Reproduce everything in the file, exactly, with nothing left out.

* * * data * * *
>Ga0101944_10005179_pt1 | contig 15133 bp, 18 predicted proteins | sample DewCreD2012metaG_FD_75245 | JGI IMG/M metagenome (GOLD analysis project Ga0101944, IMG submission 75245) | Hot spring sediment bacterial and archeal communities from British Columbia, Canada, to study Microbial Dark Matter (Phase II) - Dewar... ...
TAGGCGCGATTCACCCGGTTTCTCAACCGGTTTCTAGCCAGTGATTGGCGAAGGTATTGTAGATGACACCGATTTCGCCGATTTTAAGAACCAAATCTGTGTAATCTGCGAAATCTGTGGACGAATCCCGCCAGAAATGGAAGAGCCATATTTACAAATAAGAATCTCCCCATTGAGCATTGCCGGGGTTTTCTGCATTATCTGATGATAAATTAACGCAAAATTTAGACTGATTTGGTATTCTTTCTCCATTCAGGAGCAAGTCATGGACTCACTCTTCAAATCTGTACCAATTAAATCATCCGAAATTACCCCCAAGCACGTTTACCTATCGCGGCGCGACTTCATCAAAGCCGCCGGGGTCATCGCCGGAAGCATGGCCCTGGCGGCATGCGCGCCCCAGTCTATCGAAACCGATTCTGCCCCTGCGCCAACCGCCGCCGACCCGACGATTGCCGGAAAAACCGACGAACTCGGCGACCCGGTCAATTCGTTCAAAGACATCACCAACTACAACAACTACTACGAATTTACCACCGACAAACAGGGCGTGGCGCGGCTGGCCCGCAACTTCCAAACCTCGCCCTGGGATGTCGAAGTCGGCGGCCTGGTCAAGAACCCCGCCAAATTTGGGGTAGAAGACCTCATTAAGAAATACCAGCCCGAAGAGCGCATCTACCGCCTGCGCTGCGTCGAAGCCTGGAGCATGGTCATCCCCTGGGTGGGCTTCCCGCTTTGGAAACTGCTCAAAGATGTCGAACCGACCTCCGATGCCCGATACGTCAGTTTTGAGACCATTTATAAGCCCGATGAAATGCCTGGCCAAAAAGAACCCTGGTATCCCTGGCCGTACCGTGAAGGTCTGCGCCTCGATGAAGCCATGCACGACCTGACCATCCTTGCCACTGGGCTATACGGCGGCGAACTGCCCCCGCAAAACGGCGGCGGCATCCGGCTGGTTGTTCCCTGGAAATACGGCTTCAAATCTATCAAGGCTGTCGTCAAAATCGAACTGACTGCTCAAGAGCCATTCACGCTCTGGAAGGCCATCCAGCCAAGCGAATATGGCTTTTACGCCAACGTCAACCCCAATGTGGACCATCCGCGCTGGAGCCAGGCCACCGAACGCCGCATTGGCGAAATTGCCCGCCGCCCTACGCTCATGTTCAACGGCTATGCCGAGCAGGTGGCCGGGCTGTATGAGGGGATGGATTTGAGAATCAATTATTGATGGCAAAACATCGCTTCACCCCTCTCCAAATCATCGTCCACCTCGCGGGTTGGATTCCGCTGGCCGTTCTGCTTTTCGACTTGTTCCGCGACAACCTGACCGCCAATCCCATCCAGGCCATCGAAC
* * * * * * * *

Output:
>Ga0101944_10005179_pt1 | contig 15133 bp, 18 predicted proteins | sample DewCreD2012metaG_FD_75245 | JGI IMG/M metagenome (GOLD analysis project Ga0101944, IMG submission 75245) | Hot spring sediment bacterial and archeal communities from British Columbia, Canada, to study Microbial Dark Matter (Phase II) - Dewar... ...
TAGGCGCGATTCACCCGGTTTCTCAACCGGTTTCTAGCCAGTGATTGGCGAAGGTATTGTAGATGACACCGATTTCGCCGATTTTAAGAACCAAATCTGTGTAATCTGCGAAATCTGTGGACGAATCCCGCCAGAAATGGAAGAGCCATATTTACAAATAAGAATCTCCCCATTGAGCATTGCCGGGGTTTTCTGCATTATCTGATGATAAATTAACGCAAAATTTAGACTGATTTGGTATTCTTTCTCCATTCAGGAGCAAGTCATGGACTCACTCTTCAAATCTGTACCAATTAAATCATCCGAAATTACCCCCAAGCACGTTTACCTATCGCGGCGCGACTTCATCAAAGCCGCCGGGGTCATCGCCGGAAGCATGGCCCTGGCGGCATGCGCGCCCCAGTCTATCGAAACCGATTCTGCCCCTGCGCCAACCGCCGCCGACCCGACGATTGCCGGAAAAACCGACGAACTCGGCGACCCGGTCAATTCGTTCAAAGACATCACCAACTACAACAACTACTACGAATTTACCACCGACAAACAGGGCGTGGCGCGGCTGGCCCGCAACTTCCAAACCTCGCCCTGGGATGTCGAAGTCGGCGGCCTGGTCAAGAACCCCGCCAAATTTGGGGTAGAAGACCTCATTAAGAAATACCAGCCCGAAGAGCGCATCTACCGCCTGCGCTGCGTCGAAGCCTGGAGCATGGTCATCCCCTGGGTGGGCTTCCCGCTTTGGAAACTGCTCAAAGATGTCGAACCGACCTCCGATGCCCGATACGTCAGTTTTGAGACCATTTATAAGCCCGATGAAATGCCTGGCCAAAAAGAACCCTGGTATCCCTGGCCGTACCGTGAAGGTCTGCGCCTCGATGAAGCCATGCACGACCTGACCATCCTTGCCACTGGGCTATACGGCGGCGAACTGCCCCCGCAAAACGGCGGCGGCATCCGGCTGGTTGTTCCCTGGAAATACGGCTTCAAATCTATCAAGGCTGTCGTCAAAATCGAACTGACTGCTCAAGAGCCATTCACGCTCTGGAAGGCCATCCAGCCAAGCGAATATGGCTTTTACGCCAACGTCAACCCCAATGTGGACCATCCGCGCTGGAGCCAGGCCACCGAACGCCGCATTGGCGAAATTGCCCGCCGCCCTACGCTCATGTTCAACGGCTATGCCGAGCAGGTGGCCGGGCTGTATGAGGGGATGGATTTGAGAATCAATTATTGATGGCAAAACATCGCTTCACCCCTCTCCAAATCATCGTCCACCTCGCGGGTTGGATTCCGCTGGCCGTTCTGCTTTTCGACTTGTTCCGCGACAACCTGACCGCCAATCCCATCCAGGCCATCGAAC